24-28 Aug 2023
random trip report
[Click images for large version and again for full resolution]
Some pics by David Gedye.|
Ron, Dave and I decide to convene in Seattle for our yearly Old Guys Hiking Trip. Northern Cascade destinations are ruled out by wildfire smoke, so we decide to go to Mt. Rainier, which has lots of history for me, starting with trips in 1999 and 2000 .
Thu 24 Aug
After a bad-sleep night, I drive to OAK and fly to SEA. Ron arrives from the east coast at about the same time and Dave picks us up without incident. Chris greets us and feeds us dinner.
Ron, me, Dave
I inquire about dive bars, and we go to Leny's, up the hill in Tangletown, which used to be divey but is now kind of a sports bar populated by softball player bros. I get a Mind Haze IPA.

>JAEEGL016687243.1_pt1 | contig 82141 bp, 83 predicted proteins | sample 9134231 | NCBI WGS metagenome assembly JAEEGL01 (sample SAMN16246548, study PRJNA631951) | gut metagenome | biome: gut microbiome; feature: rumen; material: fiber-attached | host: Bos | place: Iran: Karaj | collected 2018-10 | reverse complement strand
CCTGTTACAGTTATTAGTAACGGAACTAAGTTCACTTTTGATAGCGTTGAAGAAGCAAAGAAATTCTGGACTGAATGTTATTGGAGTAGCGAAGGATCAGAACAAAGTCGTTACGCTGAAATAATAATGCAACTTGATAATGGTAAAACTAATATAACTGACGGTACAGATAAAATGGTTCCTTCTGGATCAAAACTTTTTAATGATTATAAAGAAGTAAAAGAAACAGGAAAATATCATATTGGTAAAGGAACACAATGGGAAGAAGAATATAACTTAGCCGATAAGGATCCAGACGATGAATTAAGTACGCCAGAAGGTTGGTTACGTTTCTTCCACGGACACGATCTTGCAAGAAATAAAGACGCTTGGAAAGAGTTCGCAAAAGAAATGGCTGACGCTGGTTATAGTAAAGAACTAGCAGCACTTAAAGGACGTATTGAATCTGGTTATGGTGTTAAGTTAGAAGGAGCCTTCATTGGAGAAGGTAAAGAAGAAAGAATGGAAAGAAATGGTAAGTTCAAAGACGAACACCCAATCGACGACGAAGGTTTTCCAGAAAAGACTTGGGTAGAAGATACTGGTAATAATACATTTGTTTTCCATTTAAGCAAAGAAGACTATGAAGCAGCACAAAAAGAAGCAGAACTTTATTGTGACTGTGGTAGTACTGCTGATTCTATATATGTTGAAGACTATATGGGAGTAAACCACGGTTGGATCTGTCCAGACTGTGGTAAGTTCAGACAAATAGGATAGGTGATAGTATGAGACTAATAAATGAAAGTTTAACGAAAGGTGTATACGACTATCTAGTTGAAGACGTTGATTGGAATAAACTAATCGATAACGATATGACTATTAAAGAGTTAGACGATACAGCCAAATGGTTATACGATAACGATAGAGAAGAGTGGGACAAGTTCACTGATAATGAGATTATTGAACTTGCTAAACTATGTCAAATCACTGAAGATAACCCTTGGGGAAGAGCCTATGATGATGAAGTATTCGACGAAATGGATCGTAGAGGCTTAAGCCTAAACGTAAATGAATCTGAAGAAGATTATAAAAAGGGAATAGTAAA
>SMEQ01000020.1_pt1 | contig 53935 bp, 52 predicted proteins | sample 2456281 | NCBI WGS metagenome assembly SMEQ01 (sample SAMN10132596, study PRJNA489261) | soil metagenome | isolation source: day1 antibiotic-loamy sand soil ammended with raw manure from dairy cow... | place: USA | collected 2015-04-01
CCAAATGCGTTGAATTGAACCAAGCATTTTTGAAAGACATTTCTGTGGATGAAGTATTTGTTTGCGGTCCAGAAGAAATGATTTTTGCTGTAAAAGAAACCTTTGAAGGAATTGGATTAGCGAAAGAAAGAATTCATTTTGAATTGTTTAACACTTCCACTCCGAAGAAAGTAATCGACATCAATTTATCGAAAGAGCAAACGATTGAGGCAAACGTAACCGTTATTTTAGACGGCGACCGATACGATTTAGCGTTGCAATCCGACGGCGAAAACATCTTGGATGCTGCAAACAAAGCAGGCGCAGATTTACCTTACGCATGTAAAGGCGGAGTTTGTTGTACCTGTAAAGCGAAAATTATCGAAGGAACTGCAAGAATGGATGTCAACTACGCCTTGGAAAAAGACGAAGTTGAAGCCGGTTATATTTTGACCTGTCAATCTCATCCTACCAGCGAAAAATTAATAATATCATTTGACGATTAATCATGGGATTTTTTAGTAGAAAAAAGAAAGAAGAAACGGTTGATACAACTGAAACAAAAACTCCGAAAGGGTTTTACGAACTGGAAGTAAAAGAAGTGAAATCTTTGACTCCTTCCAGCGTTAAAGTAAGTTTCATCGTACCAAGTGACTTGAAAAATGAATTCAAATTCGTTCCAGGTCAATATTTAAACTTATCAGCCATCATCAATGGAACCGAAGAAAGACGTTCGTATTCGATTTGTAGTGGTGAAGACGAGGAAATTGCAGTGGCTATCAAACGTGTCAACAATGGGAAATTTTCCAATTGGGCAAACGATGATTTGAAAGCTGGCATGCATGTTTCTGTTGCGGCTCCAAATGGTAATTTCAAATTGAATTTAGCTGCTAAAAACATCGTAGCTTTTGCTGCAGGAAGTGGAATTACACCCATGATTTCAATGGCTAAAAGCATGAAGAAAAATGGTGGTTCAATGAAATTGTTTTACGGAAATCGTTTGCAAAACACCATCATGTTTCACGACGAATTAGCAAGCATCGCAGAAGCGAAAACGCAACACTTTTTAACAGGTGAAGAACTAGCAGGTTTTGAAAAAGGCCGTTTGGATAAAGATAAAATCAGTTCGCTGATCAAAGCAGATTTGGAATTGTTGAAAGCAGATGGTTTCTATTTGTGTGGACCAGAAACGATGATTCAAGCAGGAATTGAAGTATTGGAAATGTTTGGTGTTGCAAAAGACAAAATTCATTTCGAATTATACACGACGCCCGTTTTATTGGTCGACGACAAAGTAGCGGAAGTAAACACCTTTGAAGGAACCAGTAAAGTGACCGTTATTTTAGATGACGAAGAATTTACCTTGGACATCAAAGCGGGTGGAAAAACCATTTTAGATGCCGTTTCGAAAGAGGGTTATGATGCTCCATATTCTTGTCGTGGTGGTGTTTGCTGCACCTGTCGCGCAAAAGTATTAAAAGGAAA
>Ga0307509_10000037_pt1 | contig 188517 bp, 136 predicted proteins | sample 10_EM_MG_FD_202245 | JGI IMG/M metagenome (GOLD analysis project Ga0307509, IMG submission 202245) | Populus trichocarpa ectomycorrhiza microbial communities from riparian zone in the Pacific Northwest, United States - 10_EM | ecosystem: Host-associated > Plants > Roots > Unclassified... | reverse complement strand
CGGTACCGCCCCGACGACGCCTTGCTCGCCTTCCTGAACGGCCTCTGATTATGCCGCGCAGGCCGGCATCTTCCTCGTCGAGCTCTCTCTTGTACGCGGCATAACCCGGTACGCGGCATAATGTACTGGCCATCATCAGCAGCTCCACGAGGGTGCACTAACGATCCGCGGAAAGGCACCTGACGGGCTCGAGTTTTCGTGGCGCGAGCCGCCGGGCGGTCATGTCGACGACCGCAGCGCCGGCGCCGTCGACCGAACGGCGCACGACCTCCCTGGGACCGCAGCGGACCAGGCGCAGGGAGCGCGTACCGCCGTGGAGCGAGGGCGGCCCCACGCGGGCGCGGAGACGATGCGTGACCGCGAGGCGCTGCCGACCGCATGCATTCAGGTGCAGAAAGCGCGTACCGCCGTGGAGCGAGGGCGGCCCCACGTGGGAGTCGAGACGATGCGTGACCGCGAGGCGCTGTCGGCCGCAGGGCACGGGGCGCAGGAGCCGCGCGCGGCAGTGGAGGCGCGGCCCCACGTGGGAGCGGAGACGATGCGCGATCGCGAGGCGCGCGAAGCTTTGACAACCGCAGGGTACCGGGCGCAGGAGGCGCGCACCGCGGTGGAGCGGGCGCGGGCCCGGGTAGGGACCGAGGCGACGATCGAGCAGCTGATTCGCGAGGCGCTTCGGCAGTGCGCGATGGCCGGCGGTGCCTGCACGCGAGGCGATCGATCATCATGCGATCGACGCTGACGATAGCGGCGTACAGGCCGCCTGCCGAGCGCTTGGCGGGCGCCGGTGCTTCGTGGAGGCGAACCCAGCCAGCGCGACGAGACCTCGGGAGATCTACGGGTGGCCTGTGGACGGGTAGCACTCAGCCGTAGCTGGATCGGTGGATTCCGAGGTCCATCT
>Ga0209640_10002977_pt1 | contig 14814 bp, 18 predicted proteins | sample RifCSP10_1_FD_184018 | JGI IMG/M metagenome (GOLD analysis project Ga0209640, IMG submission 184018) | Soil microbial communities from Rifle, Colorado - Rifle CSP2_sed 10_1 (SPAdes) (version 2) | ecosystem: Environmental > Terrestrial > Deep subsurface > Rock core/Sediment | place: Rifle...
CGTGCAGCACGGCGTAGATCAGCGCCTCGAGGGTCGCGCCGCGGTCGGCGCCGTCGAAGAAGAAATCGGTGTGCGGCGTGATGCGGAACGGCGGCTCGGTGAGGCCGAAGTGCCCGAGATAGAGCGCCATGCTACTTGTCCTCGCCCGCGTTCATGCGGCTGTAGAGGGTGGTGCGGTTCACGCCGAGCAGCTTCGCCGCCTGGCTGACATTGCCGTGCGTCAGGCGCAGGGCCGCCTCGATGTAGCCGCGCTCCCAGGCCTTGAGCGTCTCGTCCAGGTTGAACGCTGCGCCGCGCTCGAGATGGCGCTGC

We're immediately accosted by a young woman, Audrey from Georgia, who seems to be a bit tipsy and drawn to anything in pants. Her companions - several burly males - ask us to return her when done.
I talk instead to a fat older guy sitting by himself at the bar; he's the only divey thing around. He tells me about his son, who runs lots of marathons, and his own long-ago sports background. He's delighted to have someone listen to him, and gives me a big handshake when I leave to rejoin Ron and Dave.
The 'jukebox' is a video computer thing; they want you to download an app to use it. Dave tries to put in a dollar bill to play James Brown, but nothing happens.
Ron and I sleep downstairs. I use a noise generator to mask snoring, but am unable to sleep much.
Fri 25 Aug